Professor Chan is the committee member for the Movement Disorder Society (MDS) “Task Force on the definition of Parkinson’s disease” and “Telemedicine Task Force”. Dr. Chan’s center is the only Chinese team participated the International LRRK2 Consortium and Apple’s mPower project.
Professor Chan has published more than 250 peer-reviewed papers and served as editorial members of more than 15 international and Chinese journals. In 2002, he attained First Award for Scientific Achievement from both Ministry of Education and Chinese Medical Association in the People’s Republic of China.
Professor Chan is the Director, Parkinson Disease Center of Beijing Institute for Brain Disorders. and Vice President of the Chinese Society of Gerontology and Geriatrics, council member of the International Association of Gerontology and Geriatrics (IAGG), and Secretary of the IAGG Asia-Oceania Region. He is also the vice President of the Chinese Association of Geriatrics, General Secretary of Society of Geriatrics of the Chinese Doctor’s Association, and the committee member of the Society of Geriatrics of the Chinese Association of Medical. He is the director of the Chinese Parkinson Study Group and deputy director of Committee on Parkinson’s disease and Movement Disorders of the Chinese Neurology Association. He has been appointed as the Deputy Director and Principal Investigator of Chinese National Human Genome Center Beijing since 2001. He was the President of the Society of Chinese Neuroscientists in America from 1998 to 2000 and the Secretary of Asia-Pacific Society for Neurochemistry from 2000 to 2006.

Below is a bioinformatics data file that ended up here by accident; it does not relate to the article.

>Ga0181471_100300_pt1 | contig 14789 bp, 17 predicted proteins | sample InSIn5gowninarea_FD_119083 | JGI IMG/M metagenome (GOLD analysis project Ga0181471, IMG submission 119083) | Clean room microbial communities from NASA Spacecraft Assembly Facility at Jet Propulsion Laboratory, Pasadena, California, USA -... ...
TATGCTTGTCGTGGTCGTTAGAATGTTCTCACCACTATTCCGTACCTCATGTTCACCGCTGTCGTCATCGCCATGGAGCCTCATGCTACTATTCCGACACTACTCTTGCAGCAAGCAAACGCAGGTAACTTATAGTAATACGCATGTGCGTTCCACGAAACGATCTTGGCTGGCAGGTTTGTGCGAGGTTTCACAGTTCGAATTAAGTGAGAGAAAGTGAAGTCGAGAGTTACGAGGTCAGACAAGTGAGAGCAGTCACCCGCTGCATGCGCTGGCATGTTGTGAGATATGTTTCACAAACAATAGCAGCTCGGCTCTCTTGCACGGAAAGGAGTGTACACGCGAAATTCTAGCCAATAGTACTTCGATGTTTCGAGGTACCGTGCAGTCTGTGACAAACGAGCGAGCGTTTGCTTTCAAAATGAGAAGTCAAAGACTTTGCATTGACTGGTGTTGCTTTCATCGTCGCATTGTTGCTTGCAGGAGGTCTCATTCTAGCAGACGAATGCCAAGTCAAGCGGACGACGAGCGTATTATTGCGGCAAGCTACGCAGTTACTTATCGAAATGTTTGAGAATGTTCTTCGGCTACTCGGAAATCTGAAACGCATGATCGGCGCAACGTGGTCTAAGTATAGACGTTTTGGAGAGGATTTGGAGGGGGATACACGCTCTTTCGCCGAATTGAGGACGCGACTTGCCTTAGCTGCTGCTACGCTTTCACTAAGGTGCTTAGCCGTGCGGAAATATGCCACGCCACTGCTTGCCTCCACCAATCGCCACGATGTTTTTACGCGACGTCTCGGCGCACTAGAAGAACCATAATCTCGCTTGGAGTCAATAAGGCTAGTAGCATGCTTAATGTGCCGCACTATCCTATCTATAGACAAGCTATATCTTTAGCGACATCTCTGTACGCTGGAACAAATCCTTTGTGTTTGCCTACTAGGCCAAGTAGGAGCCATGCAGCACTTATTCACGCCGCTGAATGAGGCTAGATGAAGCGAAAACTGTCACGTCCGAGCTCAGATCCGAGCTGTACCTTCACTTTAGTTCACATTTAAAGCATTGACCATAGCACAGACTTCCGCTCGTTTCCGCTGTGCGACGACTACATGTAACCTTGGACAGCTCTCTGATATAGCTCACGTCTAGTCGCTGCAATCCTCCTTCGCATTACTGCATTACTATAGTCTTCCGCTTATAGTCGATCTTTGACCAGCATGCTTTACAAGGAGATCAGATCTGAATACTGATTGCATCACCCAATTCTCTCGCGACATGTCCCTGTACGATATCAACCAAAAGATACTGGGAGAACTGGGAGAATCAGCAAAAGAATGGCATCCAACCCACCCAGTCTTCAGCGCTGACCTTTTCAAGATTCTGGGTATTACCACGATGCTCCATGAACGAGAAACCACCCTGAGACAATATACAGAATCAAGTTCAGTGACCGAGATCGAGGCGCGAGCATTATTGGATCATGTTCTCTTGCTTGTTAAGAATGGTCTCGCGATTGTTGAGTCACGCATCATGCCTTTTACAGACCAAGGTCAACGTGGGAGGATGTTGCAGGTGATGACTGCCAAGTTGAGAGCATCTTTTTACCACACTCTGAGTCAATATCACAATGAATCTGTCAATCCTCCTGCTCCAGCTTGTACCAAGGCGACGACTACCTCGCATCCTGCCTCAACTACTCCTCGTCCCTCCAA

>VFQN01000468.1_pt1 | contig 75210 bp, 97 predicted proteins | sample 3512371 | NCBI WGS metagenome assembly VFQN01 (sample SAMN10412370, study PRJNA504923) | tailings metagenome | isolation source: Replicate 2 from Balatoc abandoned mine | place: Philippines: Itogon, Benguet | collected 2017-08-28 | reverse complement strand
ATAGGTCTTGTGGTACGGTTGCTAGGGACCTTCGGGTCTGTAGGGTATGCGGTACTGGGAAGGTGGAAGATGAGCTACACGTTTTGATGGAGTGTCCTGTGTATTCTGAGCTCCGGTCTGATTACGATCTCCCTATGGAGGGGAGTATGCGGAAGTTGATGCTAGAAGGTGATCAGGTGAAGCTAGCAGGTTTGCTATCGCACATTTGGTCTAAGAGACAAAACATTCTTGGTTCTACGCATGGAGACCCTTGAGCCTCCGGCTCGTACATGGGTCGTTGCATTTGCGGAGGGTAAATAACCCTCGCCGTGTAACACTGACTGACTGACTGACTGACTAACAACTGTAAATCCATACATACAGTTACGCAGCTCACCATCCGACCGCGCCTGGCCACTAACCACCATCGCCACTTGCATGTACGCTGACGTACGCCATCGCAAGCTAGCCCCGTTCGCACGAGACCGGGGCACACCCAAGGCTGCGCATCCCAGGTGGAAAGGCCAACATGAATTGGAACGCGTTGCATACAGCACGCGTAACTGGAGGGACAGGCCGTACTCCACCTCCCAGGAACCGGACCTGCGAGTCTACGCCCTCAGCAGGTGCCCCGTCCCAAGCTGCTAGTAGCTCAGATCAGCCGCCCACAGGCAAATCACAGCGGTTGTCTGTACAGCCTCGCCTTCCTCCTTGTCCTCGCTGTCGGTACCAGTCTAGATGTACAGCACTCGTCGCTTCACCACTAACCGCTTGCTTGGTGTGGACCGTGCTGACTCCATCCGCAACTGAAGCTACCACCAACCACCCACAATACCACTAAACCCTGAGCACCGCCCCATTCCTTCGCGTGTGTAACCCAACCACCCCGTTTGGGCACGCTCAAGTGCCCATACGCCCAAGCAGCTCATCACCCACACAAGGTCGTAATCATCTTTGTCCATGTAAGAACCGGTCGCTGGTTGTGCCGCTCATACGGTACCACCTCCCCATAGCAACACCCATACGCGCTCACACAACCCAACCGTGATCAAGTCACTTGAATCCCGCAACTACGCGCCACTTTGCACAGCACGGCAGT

Professor Chan graduated from Hunan Medical College in Changsha and became a neurologist after the fellowship training. He later acquired his Doctor of Philosophy in neurosciences from Sun Yan-Sen University of Medical Sciences in Guangzhou followed by postdoctoral training at the Parkinson’s Institute in Sunnyvale, California of USA, where he spent more than 10 years as senior scientist before returning to Beijing in 2000.